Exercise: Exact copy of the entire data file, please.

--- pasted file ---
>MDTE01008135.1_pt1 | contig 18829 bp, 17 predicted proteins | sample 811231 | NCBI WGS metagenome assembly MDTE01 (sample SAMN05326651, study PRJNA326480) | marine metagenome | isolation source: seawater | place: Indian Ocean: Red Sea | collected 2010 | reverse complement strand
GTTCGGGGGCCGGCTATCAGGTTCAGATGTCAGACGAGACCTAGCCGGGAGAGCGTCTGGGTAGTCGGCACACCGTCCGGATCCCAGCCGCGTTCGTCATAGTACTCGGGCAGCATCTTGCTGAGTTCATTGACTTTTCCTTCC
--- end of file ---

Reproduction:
>MDTE01008135.1_pt1 | contig 18829 bp, 17 predicted proteins | sample 811231 | NCBI WGS metagenome assembly MDTE01 (sample SAMN05326651, study PRJNA326480) | marine metagenome | isolation source: seawater | place: Indian Ocean: Red Sea | collected 2010 | reverse complement strand
GTTCGGGGGCCGGCTATCAGGTTCAGATGTCAGACGAGACCTAGCCGGGAGAGCGTCTGGGTAGTCGGCACACCGTCCGGATCCCAGCCGCGTTCGTCATAGTACTCGGGCAGCATCTTGCTGAGTTCATTGACTTTTCCTTCC